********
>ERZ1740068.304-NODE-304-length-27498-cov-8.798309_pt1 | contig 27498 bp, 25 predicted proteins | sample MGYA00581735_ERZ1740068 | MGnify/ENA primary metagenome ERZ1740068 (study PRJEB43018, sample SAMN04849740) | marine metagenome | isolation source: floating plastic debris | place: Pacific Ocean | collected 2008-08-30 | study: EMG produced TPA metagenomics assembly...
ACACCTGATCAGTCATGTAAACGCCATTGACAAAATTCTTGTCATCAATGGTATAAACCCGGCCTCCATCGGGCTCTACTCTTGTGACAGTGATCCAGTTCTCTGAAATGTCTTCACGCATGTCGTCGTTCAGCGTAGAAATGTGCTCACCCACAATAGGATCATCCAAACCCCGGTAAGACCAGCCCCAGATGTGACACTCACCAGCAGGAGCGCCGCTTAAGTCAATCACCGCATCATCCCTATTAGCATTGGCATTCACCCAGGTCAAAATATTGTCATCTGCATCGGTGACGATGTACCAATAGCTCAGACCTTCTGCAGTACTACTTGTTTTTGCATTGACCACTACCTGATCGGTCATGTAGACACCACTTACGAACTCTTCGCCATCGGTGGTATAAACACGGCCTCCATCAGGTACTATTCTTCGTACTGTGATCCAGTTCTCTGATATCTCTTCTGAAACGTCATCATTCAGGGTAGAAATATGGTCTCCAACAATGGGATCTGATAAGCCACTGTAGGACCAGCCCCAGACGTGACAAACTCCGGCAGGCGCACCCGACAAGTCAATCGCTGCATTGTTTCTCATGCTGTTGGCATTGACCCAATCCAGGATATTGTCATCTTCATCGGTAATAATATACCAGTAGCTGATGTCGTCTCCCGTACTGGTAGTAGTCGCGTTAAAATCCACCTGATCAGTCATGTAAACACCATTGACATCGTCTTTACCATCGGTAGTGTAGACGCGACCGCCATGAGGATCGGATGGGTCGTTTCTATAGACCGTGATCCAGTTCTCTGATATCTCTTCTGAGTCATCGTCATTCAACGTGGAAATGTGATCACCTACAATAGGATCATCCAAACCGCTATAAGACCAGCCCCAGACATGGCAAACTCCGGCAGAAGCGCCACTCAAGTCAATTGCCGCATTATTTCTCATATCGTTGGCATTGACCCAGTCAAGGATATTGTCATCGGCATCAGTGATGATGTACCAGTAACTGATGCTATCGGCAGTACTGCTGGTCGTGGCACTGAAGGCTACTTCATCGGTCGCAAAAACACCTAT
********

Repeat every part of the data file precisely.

>ERZ1740068.304-NODE-304-length-27498-cov-8.798309_pt1 | contig 27498 bp, 25 predicted proteins | sample MGYA00581735_ERZ1740068 | MGnify/ENA primary metagenome ERZ1740068 (study PRJEB43018, sample SAMN04849740) | marine metagenome | isolation source: floating plastic debris | place: Pacific Ocean | collected 2008-08-30 | study: EMG produced TPA metagenomics assembly...
ACACCTGATCAGTCATGTAAACGCCATTGACAAAATTCTTGTCATCAATGGTATAAACCCGGCCTCCATCGGGCTCTACTCTTGTGACAGTGATCCAGTTCTCTGAAATGTCTTCACGCATGTCGTCGTTCAGCGTAGAAATGTGCTCACCCACAATAGGATCATCCAAACCCCGGTAAGACCAGCCCCAGATGTGACACTCACCAGCAGGAGCGCCGCTTAAGTCAATCACCGCATCATCCCTATTAGCATTGGCATTCACCCAGGTCAAAATATTGTCATCTGCATCGGTGACGATGTACCAATAGCTCAGACCTTCTGCAGTACTACTTGTTTTTGCATTGACCACTACCTGATCGGTCATGTAGACACCACTTACGAACTCTTCGCCATCGGTGGTATAAACACGGCCTCCATCAGGTACTATTCTTCGTACTGTGATCCAGTTCTCTGATATCTCTTCTGAAACGTCATCATTCAGGGTAGAAATATGGTCTCCAACAATGGGATCTGATAAGCCACTGTAGGACCAGCCCCAGACGTGACAAACTCCGGCAGGCGCACCCGACAAGTCAATCGCTGCATTGTTTCTCATGCTGTTGGCATTGACCCAATCCAGGATATTGTCATCTTCATCGGTAATAATATACCAGTAGCTGATGTCGTCTCCCGTACTGGTAGTAGTCGCGTTAAAATCCACCTGATCAGTCATGTAAACACCATTGACATCGTCTTTACCATCGGTAGTGTAGACGCGACCGCCATGAGGATCGGATGGGTCGTTTCTATAGACCGTGATCCAGTTCTCTGATATCTCTTCTGAGTCATCGTCATTCAACGTGGAAATGTGATCACCTACAATAGGATCATCCAAACCGCTATAAGACCAGCCCCAGACATGGCAAACTCCGGCAGAAGCGCCACTCAAGTCAATTGCCGCATTATTTCTCATATCGTTGGCATTGACCCAGTCAAGGATATTGTCATCGGCATCAGTGATGATGTACCAGTAACTGATGCTATCGGCAGTACTGCTGGTCGTGGCACTGAAGGCTACTTCATCGGTCGCAAAAACACCTAT